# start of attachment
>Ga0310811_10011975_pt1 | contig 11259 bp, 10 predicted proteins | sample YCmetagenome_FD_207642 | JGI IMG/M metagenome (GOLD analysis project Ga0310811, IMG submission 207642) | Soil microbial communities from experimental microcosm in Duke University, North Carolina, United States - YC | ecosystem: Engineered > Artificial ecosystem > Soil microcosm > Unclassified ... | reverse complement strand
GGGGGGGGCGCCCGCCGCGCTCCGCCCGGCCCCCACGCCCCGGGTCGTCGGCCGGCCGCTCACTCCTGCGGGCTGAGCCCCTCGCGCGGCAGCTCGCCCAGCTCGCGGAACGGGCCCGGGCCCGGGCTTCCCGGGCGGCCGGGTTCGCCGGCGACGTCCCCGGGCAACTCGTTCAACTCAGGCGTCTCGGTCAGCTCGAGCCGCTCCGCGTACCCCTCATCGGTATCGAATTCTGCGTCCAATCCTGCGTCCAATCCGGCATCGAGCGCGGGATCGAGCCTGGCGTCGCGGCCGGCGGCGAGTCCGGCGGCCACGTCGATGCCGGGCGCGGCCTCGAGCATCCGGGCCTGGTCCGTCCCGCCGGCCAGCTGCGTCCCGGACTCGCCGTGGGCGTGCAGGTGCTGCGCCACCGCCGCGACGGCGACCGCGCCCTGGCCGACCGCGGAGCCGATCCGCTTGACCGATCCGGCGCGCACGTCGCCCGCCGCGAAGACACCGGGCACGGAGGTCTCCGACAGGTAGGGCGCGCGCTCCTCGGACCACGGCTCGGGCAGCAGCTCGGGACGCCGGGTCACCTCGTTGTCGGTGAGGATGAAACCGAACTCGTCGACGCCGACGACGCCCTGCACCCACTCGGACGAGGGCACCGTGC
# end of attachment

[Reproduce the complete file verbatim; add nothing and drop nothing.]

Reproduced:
>Ga0310811_10011975_pt1 | contig 11259 bp, 10 predicted proteins | sample YCmetagenome_FD_207642 | JGI IMG/M metagenome (GOLD analysis project Ga0310811, IMG submission 207642) | Soil microbial communities from experimental microcosm in Duke University, North Carolina, United States - YC | ecosystem: Engineered > Artificial ecosystem > Soil microcosm > Unclassified ... | reverse complement strand
GGGGGGGGCGCCCGCCGCGCTCCGCCCGGCCCCCACGCCCCGGGTCGTCGGCCGGCCGCTCACTCCTGCGGGCTGAGCCCCTCGCGCGGCAGCTCGCCCAGCTCGCGGAACGGGCCCGGGCCCGGGCTTCCCGGGCGGCCGGGTTCGCCGGCGACGTCCCCGGGCAACTCGTTCAACTCAGGCGTCTCGGTCAGCTCGAGCCGCTCCGCGTACCCCTCATCGGTATCGAATTCTGCGTCCAATCCTGCGTCCAATCCGGCATCGAGCGCGGGATCGAGCCTGGCGTCGCGGCCGGCGGCGAGTCCGGCGGCCACGTCGATGCCGGGCGCGGCCTCGAGCATCCGGGCCTGGTCCGTCCCGCCGGCCAGCTGCGTCCCGGACTCGCCGTGGGCGTGCAGGTGCTGCGCCACCGCCGCGACGGCGACCGCGCCCTGGCCGACCGCGGAGCCGATCCGCTTGACCGATCCGGCGCGCACGTCGCCCGCCGCGAAGACACCGGGCACGGAGGTCTCCGACAGGTAGGGCGCGCGCTCCTCGGACCACGGCTCGGGCAGCAGCTCGGGACGCCGGGTCACCTCGTTGTCGGTGAGGATGAAACCGAACTCGTCGACGCCGACGACGCCCTGCACCCACTCGGACGAGGGCACCGTGC